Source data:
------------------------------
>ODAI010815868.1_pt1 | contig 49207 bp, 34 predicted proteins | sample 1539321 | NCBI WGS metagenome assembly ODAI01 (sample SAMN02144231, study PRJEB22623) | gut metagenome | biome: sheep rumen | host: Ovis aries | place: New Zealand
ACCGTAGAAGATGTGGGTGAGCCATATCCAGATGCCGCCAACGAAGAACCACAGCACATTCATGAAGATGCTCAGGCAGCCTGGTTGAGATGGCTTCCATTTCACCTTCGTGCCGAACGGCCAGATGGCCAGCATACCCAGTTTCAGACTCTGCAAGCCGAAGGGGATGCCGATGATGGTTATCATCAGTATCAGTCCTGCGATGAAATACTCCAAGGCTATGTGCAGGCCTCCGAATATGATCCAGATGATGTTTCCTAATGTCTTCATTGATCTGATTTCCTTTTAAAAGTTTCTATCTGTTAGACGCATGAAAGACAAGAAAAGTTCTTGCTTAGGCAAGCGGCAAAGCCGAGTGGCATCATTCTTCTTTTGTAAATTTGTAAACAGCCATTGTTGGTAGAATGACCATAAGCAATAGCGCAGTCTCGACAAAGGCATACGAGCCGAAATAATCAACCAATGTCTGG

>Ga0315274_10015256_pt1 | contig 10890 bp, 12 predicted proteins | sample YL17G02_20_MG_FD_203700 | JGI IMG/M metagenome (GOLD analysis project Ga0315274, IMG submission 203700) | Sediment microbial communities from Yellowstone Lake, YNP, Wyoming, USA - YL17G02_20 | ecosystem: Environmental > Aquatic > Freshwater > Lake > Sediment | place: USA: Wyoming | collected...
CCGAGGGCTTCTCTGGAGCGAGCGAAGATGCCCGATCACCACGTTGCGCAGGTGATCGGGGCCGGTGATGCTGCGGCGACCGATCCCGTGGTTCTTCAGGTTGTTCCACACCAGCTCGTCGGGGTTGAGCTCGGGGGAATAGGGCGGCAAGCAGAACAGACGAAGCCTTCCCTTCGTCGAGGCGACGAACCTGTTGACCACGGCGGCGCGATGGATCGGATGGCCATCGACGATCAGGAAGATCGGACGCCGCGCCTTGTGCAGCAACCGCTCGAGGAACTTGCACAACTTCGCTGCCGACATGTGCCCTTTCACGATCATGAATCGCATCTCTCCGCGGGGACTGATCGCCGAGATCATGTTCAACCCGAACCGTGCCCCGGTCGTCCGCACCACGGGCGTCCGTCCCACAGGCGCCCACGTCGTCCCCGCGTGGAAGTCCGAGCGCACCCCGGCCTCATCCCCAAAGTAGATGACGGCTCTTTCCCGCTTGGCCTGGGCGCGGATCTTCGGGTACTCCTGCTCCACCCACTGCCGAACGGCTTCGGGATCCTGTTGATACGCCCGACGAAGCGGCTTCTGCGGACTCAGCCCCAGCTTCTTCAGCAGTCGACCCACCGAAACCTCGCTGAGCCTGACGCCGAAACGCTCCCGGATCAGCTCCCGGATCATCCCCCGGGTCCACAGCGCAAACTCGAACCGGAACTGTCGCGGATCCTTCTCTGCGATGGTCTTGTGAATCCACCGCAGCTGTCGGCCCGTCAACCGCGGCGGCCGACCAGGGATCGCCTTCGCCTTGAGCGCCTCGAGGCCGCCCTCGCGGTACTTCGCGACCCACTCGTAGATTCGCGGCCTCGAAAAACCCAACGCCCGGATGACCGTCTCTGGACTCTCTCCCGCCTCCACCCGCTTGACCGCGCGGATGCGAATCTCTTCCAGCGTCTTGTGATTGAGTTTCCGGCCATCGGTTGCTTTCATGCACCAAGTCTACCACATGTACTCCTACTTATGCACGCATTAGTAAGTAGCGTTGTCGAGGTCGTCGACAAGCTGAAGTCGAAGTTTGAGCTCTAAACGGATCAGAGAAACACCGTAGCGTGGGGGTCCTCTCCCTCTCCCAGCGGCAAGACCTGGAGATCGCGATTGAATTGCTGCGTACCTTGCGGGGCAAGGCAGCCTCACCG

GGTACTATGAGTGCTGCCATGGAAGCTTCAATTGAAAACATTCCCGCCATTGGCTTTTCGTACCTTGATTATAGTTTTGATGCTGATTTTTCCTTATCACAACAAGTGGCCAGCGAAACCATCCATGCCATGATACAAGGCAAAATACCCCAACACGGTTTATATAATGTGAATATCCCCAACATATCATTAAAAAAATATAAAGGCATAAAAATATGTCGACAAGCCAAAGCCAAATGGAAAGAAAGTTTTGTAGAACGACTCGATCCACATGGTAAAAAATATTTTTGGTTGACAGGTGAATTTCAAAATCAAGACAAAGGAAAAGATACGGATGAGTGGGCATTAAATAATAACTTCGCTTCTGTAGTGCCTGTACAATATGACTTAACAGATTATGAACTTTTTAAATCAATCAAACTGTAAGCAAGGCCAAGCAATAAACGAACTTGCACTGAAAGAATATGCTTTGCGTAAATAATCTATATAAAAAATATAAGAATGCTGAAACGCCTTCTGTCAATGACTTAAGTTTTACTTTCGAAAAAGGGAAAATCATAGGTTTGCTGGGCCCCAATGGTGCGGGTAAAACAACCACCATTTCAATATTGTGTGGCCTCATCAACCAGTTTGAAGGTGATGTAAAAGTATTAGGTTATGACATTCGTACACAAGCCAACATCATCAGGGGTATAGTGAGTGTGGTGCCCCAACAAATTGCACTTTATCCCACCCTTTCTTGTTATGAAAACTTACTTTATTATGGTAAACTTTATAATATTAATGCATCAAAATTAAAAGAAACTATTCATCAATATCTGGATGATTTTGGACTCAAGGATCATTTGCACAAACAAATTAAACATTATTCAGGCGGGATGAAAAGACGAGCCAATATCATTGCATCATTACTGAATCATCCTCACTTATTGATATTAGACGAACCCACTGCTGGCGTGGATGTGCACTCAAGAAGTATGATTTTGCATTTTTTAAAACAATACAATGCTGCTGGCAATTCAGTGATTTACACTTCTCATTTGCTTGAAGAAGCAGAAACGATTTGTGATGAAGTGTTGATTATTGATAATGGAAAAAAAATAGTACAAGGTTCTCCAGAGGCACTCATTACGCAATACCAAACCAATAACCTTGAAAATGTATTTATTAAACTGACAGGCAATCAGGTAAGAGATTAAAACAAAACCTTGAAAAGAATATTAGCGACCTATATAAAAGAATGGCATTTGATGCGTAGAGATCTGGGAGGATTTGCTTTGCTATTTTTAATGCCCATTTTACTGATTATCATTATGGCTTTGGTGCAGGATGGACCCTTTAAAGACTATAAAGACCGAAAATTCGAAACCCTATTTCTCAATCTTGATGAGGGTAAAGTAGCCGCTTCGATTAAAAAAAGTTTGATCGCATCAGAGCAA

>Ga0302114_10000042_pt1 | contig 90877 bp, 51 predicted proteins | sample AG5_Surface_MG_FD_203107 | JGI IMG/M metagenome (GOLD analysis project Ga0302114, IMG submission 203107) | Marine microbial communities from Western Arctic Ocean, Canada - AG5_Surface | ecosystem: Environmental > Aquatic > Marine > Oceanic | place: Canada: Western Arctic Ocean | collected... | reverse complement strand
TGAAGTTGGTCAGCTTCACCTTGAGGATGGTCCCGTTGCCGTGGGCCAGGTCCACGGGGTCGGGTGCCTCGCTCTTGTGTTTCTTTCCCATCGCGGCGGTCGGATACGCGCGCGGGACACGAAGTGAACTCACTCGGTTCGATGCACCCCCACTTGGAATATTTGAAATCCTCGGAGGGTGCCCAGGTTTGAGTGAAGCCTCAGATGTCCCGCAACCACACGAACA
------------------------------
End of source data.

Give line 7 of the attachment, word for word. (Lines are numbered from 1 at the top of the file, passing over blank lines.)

TGAAGTTGGTCAGCTTCACCTTGAGGATGGTCCCGTTGCCGTGGGCCAGGTCCACGGGGTCGGGTGCCTCGCTCTTGTGTTTCTTTCCCATCGCGGCGGTCGGATACGCGCGCGGGACACGAAGTGAACTCACTCGGTTCGATGCACCCCCACTTGGAATATTTGAAATCCTCGGAGGGTGCCCAGGTTTGAGTGAAGCCTCAGATGTCCCGCAACCACACGAACA